Friday, August 10, 2012

Why do we wait at the doctor's office?

On to a new topic this week, why do we wait at the doctor's office anyway? Back in the 80's I had a doctor who had a little sign on her office door which said 'no patient should wait more than 15 minutes' to remind herself to keep on time. I appreciated that. I hate to be kept waiting. I expect that if I am scheduled for an appointment or a dinner reservation or whatever they should be on time. Its not right to keep people waiting. You need to do what you promised. Its the same way I feel about anyone who keeps me waiting.

But the problem comes in when people don't behave as expected - they do things like order a second round of after dinner coffee or an emergency occurs at the doctor's office. That messes up schedules.

In the old days, the doctors didn't seem to care if they kept patients waiting while they drank their coffee. Now that way of thinking is gone and waits have shortened.

However the biggest culprit for delays for appointments are .... [insert drum roll] ... us, the patients. Why?
  1. We are late. Occasional lateness is acceptable for everyone. We all get flat tires, stuck in traffic, reluctant children, etc. But when a doctor's office is dealing with many people every day, I am sure they run into multiple late patients. Never mind the people in this world who are chronically late for everything. What is the right time to arrive at your doctor's office? About 10 minutes before you are scheduled. The time  you are scheduled is usually the time the doctor will actually see you. Before that you need to check in, have vitals taken by a nurse maybe.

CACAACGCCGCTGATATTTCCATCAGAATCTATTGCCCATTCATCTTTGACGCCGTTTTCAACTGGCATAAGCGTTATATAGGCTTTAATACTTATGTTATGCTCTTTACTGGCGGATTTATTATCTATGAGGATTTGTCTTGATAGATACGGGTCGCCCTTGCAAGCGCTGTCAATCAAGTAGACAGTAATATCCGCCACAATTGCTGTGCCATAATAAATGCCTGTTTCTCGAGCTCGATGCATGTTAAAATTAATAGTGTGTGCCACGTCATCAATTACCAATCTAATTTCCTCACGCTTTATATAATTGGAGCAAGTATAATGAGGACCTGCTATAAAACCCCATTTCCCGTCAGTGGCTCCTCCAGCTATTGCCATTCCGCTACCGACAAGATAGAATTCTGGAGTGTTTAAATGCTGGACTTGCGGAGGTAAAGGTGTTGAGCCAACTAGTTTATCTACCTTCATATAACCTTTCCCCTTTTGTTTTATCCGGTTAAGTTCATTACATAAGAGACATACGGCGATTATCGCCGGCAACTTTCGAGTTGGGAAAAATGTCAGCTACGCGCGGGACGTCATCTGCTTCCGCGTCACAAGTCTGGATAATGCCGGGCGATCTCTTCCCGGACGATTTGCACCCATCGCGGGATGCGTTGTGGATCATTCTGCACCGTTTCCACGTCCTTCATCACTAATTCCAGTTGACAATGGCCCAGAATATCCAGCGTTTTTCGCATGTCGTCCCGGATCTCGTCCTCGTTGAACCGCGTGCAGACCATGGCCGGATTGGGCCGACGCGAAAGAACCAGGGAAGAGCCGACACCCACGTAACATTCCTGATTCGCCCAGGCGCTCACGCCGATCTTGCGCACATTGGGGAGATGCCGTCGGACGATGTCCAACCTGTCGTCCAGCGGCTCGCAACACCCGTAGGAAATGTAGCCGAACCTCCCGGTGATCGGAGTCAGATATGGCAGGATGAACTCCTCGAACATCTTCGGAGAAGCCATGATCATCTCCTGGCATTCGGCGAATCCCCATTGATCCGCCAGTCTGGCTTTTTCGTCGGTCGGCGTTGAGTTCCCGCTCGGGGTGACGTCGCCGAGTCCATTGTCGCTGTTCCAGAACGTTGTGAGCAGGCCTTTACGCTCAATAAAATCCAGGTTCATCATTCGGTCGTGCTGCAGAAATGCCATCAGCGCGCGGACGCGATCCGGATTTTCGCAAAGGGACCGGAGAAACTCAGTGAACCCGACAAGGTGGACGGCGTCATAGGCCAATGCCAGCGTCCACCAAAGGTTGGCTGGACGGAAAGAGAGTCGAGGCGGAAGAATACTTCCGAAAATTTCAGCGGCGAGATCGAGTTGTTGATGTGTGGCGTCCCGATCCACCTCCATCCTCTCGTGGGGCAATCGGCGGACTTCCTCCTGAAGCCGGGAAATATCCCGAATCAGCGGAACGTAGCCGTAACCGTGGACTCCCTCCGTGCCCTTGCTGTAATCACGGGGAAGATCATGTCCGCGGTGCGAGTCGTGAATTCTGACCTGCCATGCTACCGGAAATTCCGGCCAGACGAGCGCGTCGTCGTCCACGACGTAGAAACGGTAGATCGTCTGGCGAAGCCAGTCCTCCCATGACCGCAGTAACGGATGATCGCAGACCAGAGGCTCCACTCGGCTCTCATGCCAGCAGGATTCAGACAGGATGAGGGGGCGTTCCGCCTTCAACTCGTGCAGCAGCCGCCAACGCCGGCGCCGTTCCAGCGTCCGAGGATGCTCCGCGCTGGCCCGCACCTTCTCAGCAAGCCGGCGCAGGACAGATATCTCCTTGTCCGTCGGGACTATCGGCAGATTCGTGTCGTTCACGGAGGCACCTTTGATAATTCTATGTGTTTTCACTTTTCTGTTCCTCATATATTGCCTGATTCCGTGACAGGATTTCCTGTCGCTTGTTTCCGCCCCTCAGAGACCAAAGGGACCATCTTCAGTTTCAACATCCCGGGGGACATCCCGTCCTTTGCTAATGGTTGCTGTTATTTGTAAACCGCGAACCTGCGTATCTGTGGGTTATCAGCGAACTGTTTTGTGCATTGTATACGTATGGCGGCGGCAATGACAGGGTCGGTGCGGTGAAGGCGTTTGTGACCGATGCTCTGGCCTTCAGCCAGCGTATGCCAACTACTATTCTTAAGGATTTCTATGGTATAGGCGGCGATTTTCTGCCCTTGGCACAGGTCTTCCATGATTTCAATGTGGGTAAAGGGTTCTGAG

2. Emergencies still happen. That is why  they are doctor's to deal with the emergencies and the patients end up being delayed. We have to accept this.
  3. At the end of an appointment when everything has been discussed, the patient add 'oh and my stomach has been hurting for months now' and the doctor has to start over refocusing on this new ailment. Note to patients all over - bring a list of questions and ask the doctor them all at the beginning.
Of all of these, I am least tolerant of is #1 - late patients. I have been known to give nasty looks to people who show up at 10am and say they are checking in for their 930 appointment.

So everyone get your act together and be on time if you don't want a nasty look.

Thursday, August 9, 2012

More Komen hoop-lah